About Me

I grew up as a really awkward kid—a late bloomer—in a smallish suburb north of Boston. I graduated magna cum difficultate from the local high school, and barely eked out a first year of college before turning to a life of vagabondry for a number of years. In my late twenties, I went back to school to earn my B.S. in cognitive science at Tufts University, after which I went on to study new topics in the same field at Indiana University where I will soon earn my PhD under the advisory of Douglas Hofstadter, Colin Allen, Hamid Ekbia, and Randall Beer.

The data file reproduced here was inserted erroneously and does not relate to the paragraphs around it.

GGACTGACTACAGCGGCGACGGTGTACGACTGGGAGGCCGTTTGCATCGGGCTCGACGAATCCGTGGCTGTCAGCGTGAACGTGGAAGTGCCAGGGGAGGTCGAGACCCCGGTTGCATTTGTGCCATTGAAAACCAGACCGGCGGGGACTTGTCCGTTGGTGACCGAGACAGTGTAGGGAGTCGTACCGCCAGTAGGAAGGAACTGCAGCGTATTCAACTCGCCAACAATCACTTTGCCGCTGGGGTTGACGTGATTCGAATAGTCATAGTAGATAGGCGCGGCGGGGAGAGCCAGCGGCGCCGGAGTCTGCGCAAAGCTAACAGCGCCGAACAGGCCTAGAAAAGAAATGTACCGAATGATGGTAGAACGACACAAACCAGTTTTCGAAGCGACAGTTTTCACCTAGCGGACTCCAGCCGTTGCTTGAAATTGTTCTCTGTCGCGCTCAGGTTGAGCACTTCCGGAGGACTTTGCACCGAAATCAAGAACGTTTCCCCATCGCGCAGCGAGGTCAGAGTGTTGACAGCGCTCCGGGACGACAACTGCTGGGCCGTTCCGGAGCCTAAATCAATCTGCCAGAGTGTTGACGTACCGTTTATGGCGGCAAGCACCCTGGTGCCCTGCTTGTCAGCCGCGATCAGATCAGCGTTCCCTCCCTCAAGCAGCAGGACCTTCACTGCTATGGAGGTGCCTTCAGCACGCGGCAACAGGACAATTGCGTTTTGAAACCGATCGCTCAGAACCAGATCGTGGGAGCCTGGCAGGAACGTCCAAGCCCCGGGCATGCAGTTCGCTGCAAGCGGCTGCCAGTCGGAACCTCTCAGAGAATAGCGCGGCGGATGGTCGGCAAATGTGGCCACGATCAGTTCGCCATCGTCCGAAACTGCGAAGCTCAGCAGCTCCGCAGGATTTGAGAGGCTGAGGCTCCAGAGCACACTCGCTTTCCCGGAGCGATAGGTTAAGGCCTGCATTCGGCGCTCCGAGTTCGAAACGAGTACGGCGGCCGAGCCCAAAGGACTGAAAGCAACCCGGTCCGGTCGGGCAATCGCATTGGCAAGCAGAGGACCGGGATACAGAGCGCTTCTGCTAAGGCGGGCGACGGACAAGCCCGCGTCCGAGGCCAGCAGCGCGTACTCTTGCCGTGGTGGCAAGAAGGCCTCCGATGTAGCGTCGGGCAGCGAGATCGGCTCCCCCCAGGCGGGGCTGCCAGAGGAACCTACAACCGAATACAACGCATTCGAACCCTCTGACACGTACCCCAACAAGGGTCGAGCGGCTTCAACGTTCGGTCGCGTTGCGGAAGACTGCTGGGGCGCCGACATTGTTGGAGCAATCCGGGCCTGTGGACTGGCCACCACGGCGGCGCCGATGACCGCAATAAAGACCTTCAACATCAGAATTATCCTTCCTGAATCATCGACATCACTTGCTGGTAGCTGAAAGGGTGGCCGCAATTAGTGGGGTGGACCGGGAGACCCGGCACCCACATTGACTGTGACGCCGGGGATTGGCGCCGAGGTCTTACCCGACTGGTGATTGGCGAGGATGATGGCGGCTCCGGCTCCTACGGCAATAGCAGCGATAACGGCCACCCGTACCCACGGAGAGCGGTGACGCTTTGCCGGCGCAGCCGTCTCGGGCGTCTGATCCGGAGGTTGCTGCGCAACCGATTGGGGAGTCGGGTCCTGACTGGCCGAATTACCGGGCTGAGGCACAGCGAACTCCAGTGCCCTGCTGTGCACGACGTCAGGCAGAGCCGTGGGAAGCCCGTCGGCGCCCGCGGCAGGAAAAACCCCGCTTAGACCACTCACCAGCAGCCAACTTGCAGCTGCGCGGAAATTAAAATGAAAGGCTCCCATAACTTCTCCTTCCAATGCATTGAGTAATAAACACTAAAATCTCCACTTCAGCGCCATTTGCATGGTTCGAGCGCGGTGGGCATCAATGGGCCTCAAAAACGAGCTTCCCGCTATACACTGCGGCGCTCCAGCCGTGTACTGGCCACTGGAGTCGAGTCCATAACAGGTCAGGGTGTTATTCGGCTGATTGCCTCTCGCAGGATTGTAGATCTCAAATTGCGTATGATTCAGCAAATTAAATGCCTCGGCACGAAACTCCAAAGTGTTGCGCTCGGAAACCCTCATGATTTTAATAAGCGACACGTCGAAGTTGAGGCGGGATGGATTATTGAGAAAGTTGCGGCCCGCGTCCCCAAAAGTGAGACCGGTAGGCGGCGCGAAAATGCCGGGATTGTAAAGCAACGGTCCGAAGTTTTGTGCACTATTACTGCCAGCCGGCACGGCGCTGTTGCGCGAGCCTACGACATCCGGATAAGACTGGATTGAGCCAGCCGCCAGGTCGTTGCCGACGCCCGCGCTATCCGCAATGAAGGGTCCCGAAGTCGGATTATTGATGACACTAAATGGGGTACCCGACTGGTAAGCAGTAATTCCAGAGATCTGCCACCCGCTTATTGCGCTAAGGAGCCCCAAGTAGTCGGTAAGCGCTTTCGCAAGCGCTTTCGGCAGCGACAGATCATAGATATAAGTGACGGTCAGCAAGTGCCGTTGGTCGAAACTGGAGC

At the moment, I consider myself a theoretical cognitive scientist and philosopher. I am working to develop both a conceptual and a mathematical account of the distinction between the living and the inanimate. That is to say, I'm building a natural explanation for the magic that brings atoms to life. For more about that project, see my research and publications.

When that work is done, I intend to turn my attention towards finding arbitrage opportunities in technical finance. My hope is to one day create the ability to fund practical research into the scientific topics that I find dear, unfettered by the ideologically or commercially conflicted—or the merely uninformed—intents of mainstream government and corporate funding sources.

Matthew Hurley
April, 2018